Tuesday, September 9, 2008

Cortisol Control

There’s a lot to be said for the hormone cortisol. Secreted by the adrenal glands, it’s involved in many important bodily functions, including metabolism of glucose, release of insulin for blood sugar maintenance, immune function, regulation of blood pressure, and inflammatory response. Cortisol is responsible for the burst of energy, heightened awareness, and lower sensitivity to pain that is part of the body’s “fight or flight” response to stress; because of this, it is sometimes referred to as “the stress hormone.”

Naturally, your cortisol level is highest in the morning, when your body needs an extra boost of energy to begin the day. By evening time, the level drops about 90% - or at least, it should. But you can have too much of a good thing, and though cortisol is crucial for your body, levels that remain elevated for long periods of time can negatively impact your health. Chronically elevated cortisol has been shown to cause exhaustion, fat accumulation, insulin resistance, loss of memory, high blood pressure, and more.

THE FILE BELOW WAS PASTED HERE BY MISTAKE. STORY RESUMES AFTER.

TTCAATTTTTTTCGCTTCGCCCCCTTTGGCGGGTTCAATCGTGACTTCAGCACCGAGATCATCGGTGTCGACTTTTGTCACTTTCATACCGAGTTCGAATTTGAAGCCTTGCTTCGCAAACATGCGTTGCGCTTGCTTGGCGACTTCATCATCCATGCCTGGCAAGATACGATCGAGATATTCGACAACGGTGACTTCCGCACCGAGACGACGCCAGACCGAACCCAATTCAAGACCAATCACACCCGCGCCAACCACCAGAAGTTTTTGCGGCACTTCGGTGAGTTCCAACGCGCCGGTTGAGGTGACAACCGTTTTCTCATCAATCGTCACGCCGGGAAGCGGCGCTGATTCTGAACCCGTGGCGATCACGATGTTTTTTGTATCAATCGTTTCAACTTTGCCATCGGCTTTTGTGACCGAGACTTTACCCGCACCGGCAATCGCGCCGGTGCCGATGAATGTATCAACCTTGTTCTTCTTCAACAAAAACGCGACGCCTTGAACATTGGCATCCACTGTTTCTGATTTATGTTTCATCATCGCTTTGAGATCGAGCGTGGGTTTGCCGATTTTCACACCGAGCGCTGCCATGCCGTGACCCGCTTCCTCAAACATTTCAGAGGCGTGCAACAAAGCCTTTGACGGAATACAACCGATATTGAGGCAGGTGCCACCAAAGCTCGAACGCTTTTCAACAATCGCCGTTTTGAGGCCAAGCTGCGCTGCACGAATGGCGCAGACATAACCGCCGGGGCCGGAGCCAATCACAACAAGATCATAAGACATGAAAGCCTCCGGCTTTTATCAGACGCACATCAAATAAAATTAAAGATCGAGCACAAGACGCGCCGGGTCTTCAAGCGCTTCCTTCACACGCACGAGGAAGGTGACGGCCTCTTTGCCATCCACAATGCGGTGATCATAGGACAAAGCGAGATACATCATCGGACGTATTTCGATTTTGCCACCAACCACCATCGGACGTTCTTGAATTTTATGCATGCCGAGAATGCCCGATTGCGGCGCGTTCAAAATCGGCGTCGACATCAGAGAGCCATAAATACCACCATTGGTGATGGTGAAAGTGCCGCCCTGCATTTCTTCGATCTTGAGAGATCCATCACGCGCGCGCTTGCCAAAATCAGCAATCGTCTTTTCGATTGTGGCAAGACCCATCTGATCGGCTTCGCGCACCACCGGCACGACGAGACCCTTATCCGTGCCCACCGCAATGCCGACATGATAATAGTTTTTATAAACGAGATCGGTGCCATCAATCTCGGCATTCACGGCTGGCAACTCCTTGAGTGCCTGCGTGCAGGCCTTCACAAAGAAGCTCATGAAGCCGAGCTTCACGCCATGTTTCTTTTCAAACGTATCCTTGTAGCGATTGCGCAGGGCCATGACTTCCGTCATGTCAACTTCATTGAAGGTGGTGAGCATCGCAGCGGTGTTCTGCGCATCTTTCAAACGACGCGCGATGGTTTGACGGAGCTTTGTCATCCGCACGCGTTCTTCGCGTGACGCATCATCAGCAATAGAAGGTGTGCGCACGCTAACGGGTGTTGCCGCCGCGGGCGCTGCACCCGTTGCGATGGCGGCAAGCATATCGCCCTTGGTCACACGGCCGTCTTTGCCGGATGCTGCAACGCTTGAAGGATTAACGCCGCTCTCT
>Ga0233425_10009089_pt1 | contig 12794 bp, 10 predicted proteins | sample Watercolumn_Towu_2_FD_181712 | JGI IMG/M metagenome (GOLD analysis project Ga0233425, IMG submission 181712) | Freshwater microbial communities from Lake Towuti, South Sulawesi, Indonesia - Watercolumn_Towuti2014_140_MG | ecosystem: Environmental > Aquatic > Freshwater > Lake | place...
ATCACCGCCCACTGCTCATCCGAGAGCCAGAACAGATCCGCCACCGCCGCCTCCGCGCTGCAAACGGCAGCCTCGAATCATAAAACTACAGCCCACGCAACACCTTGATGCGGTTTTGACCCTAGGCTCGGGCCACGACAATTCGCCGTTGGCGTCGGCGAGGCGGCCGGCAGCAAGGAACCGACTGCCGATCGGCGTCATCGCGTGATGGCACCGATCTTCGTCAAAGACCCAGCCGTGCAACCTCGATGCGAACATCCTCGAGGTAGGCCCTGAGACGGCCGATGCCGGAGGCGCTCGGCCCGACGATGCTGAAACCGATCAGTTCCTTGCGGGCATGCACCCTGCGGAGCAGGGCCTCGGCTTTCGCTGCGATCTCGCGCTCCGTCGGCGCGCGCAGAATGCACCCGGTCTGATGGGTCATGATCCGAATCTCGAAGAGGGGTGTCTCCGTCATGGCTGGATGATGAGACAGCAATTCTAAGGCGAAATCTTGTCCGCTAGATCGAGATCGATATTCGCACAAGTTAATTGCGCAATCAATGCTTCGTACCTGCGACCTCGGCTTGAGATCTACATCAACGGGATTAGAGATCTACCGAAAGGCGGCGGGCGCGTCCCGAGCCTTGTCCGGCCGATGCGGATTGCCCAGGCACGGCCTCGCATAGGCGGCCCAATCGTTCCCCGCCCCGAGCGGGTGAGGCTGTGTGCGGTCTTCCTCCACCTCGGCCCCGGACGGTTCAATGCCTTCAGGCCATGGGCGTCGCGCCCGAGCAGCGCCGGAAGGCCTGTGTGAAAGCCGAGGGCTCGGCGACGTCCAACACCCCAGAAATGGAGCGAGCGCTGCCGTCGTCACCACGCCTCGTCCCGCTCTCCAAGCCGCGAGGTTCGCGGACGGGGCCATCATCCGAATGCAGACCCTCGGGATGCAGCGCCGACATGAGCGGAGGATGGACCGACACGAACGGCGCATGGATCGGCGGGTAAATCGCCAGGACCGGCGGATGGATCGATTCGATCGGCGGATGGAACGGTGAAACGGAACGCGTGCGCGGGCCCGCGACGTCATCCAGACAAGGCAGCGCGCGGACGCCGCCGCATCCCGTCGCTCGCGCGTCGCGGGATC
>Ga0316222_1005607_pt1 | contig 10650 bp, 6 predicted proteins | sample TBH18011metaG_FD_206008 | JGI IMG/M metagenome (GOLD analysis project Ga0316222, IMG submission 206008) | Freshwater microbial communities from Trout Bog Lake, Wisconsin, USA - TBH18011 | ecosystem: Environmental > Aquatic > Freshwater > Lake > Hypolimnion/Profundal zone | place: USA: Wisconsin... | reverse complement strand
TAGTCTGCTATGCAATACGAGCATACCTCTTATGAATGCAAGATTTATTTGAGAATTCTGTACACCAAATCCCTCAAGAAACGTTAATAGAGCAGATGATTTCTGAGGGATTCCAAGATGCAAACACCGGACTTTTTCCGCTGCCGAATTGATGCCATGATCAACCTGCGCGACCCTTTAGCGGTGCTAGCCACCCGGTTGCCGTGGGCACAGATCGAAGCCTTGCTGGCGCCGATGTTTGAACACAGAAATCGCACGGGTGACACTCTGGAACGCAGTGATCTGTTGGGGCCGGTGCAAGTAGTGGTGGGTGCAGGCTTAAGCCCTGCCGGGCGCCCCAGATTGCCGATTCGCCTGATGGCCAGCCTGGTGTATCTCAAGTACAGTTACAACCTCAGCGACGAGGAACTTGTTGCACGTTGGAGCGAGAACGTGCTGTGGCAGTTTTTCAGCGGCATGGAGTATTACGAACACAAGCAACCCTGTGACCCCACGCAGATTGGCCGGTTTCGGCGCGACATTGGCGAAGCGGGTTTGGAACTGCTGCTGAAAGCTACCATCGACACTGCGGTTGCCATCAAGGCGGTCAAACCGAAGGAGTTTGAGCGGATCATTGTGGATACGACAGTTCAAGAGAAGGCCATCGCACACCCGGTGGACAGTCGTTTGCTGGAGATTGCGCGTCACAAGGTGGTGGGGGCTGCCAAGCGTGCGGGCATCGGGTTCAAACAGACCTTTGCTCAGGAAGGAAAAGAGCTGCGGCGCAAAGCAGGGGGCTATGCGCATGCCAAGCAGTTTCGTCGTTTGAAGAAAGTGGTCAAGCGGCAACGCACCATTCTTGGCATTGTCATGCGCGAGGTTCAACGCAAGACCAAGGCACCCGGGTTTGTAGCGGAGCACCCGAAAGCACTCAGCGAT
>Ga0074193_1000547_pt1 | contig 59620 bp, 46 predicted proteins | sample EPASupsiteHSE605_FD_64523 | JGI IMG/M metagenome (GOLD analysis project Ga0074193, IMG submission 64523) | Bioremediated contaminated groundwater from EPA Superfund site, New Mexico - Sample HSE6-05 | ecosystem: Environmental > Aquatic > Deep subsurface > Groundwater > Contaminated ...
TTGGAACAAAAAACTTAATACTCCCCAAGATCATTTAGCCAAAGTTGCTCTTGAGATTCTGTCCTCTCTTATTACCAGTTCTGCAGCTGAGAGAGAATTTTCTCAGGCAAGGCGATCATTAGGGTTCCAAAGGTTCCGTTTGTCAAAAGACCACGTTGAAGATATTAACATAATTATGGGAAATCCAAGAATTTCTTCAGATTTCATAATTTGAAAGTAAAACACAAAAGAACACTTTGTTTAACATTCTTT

In order to keep cortisol levels under control, thereby reducing the risk of prolonged elevated exposure, it’s important to activate the body’s relaxation response. This can be especially effective in the evenings, when cortisol levels are naturally supposed to be lower. By learning to relax through stress management techniques such as yoga, meditation, deep breathing, journaling, or guided imagery, you can help make sure your body is releasing only enough cortisol to be beneficial.


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